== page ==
JV: We will of course talk about the ninja that possesses Christie’s body—it’s almost as if that has something to do with the film title—but first I must bring up her insane apartment. What the hell is going on in there? It’s entirely made of concrete, for one, and filled with a well-curated selection of kitschy shit. She’s got arcade games, lockers that look stolen right out of a high school, and an Olmec stone head, all right next to each other. Surely this is an ideal place to bring a freakishly hairy police officer you’ve just been having an argument with, and then bang him. Officer Billy, my god. He looks like a slightly younger George “The Animal” Steele.

KL: My theory is that they decided to cut production costs by just shooting in the actual prop department. Whether or not they knew how dated that would make the movie seem within a few years is anybody’s guess, though. In addition to being a hairy creep, I also want to point out that Officer Billy, who just machine-gunned a ninja to death, doesn’t seem at all concerned about the woman he’s sleeping with having a sword that looks an awful lot like the one that same ninja was just using, a woman whom he knows saw this ninja. Like, no thoughts on the sword maybe being evidence, Billy?

JV: I also found this equal parts hilarious and infuriating. He knows that the man who killed half his police station was a “Japanese assassin,” and he doesn’t think it’s at all odd that he finds his new girlfriend cradling a ninja sword the morning after they hook up for the first time. If only he had been awake a little earlier, he could have seen that sword floating around the room on a string, infiltrating Christie’s mind! This begins her path to messy vengeance against all the surviving police officers responsible for the ninja’s death.

KL: This is the perfect segue into the hilarious special effects that always signal to us that another ninja possession is beginning to start. Strobe lights! Fog machines! Hovering objects with one end conveniently out of frame! Jiggly laser light thingies! And that ever-present gibberish that some committed actors were spouting in voice-over.

JV: That sequence where the arcade machine is casting strobing light effects onto Christie’s face is like, the “most ’80s”-looking sequence in film history. It imbues her with ninjitsu blackouts, where she leaves the apartment to assassinate police officers, but then returns with no memory of the carnage. Tell me: At this point of the film, did you expect Officer Billy to be the eventual hero who would set everything right? It certainly seems that way, does it not?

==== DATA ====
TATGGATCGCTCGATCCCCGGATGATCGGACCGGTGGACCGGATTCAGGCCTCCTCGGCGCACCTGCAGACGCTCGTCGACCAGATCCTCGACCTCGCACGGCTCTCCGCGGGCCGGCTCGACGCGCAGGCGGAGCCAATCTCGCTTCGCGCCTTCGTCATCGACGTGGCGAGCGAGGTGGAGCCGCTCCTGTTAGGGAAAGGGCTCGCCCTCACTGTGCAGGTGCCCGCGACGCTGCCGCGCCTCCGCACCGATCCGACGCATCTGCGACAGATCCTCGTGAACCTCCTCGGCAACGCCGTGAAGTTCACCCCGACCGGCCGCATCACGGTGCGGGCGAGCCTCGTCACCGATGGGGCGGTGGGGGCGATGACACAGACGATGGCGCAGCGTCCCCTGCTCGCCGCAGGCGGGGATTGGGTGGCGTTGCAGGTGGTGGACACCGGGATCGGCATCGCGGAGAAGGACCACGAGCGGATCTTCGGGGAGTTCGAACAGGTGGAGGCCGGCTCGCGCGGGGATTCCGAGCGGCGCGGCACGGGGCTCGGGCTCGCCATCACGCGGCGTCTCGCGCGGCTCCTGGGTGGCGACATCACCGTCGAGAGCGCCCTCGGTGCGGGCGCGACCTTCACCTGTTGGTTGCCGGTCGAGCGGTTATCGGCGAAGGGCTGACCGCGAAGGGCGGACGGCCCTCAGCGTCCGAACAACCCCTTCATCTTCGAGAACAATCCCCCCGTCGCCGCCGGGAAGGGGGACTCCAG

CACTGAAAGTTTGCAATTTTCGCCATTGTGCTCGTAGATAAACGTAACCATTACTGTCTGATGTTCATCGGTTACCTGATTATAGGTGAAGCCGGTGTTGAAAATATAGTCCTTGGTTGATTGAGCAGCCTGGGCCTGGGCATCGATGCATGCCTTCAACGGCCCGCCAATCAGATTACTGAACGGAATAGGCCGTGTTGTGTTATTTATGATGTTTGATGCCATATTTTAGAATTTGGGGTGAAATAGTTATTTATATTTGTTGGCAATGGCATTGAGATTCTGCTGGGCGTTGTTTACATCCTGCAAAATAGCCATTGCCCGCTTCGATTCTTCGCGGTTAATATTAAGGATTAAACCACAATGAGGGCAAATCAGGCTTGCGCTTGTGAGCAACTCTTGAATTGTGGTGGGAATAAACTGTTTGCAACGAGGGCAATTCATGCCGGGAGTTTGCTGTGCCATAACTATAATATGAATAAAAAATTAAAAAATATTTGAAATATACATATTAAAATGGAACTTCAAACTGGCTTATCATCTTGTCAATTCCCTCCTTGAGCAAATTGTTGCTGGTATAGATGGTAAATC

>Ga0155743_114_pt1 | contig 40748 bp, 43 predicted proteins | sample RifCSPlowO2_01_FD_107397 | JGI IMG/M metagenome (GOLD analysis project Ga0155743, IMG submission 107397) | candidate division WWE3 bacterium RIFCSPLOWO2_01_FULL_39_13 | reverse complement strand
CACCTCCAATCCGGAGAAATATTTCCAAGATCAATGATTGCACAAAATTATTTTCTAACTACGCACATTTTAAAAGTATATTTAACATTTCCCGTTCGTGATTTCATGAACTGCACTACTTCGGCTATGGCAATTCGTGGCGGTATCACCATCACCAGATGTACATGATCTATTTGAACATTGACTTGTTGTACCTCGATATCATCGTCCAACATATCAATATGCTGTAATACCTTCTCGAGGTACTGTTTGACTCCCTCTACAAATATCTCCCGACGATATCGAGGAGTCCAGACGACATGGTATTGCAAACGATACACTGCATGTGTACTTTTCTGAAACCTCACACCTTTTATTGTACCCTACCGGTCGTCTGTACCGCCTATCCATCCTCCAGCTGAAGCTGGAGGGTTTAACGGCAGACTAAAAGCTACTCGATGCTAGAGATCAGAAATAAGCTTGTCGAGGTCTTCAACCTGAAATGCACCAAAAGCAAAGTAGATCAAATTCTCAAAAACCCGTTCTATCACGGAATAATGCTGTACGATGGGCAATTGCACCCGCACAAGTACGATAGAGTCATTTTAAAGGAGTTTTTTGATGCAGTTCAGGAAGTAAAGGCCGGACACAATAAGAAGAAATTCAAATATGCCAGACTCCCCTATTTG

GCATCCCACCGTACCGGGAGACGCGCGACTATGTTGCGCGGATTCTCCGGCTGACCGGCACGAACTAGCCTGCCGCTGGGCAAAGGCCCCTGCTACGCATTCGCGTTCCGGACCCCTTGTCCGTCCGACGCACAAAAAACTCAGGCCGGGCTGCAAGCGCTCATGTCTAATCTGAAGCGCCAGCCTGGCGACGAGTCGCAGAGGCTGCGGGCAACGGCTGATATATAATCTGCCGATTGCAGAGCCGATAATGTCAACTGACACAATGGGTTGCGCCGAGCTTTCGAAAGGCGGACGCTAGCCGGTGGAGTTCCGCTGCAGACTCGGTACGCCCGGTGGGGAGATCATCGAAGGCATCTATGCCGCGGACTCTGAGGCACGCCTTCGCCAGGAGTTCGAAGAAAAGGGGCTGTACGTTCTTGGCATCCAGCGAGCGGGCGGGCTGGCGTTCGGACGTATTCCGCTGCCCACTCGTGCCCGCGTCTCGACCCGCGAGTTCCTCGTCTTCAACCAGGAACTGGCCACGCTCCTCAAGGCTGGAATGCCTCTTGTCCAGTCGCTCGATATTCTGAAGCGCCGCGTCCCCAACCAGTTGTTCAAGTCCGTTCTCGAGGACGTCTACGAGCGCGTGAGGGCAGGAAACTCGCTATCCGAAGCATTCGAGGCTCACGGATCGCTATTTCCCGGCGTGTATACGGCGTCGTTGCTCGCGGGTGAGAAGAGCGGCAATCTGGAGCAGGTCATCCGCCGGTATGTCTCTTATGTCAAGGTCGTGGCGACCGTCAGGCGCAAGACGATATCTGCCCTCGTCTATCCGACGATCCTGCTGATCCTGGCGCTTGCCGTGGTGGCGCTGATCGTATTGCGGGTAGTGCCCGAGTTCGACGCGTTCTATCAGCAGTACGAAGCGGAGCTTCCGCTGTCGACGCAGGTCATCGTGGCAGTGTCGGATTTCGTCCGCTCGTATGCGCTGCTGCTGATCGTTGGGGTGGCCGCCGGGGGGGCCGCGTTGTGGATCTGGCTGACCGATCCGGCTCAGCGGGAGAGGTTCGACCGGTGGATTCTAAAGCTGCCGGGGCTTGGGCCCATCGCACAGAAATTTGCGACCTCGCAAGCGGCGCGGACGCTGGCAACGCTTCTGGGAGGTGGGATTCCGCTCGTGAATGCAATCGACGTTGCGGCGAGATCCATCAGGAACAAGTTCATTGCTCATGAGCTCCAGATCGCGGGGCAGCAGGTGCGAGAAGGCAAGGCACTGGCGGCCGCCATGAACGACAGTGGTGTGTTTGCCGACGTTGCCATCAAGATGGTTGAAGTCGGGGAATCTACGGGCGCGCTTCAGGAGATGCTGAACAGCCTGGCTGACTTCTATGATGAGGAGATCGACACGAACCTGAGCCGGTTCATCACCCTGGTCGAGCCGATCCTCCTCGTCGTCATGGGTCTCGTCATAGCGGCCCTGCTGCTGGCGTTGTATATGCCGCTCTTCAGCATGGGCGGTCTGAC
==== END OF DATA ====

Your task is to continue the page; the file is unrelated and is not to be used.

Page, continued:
KL: Oh, I lived in fear of that being the eventual ending, but fortunately for me, the writers and director decided to ordain that “only a ninja can kill another ninja,” and bring in the mysterious ninja Yamada (played by Sho Kosugi) for that duty. We see him get off a plane, greeted by some Asian dudes who never show up again. He’s wearing a tsuba—that would be the guard from a katana—as an eye-patch. His scenes have NOTHING. TO DO. WITH THE OTHER CHARACTERS!! But I took heart in his presence, because it just meant I could hold out hope that Officer Date Rape wouldn’t get the kill shot. This might be a time to mention, just off-handedly, that while this movie could have been MORE racist, it certainly isn’t NOT racist.

ninja eyepatch (Custom).jpg Halfway through, we finally meet the actual hero of the film.

JV: You’re right, although as far as American ninja movies go, it’s … not that bad, in the racism department? Sho Kosugi was basically THE ninja in ’80s American action movies, by the way. He’s apparently the yang to Evil Ninja’s yin, although their relationship is patently unclear. I think Evil Ninja killed his father? He definitely is responsible for his eye-patch, I can tell you that.

KL: Oh, the ninja parts are no more offensive than Japanese films themselves have been to ninja. I just am 75% sure that whatever police department this is supposedly set in does not have, as Billy put it, an Asiatic Division. And about 85% sure the weird fortune-telling mysticism shop this Asiatic Division sends Billy and Christie to in the hopes of an exorcism has a receptionist who is a white lady with dire eye makeup.

JV: James Hong likes them young and fashionable, Ken.

KL: Evidently. But that aside, Jim, what did you think of the various ninja hits performed by possessed Christie? It’s a good chunk of the movie.

JV: The actual action and stunts of Ninja 3: The Possession are fairly competent most of the time, I thought. I often found myself wondering if it was actually Christie’s actress under the mask, or whether they brought in a stunt double, but each sequence where she bumps off one of the cops is pretty entertaining. There’s the slob who she kills in his home, slicing through his pool cue with her sword. And the ladies man who’s soaking in a hot tub at the spa with a woman on each arm, like he’s Ric Flair. But the third of those sequences was my favorite, because it’s another one of those well-planned daylight executions, DURING A PUBLIC FUNERAL FOR A POLICE OFFICER, I might add. Did you notice, by the way, that the rifles the cops were using for their 21-gun salute were for some reason loaded with live rounds? That has got to be some kind of safety violation.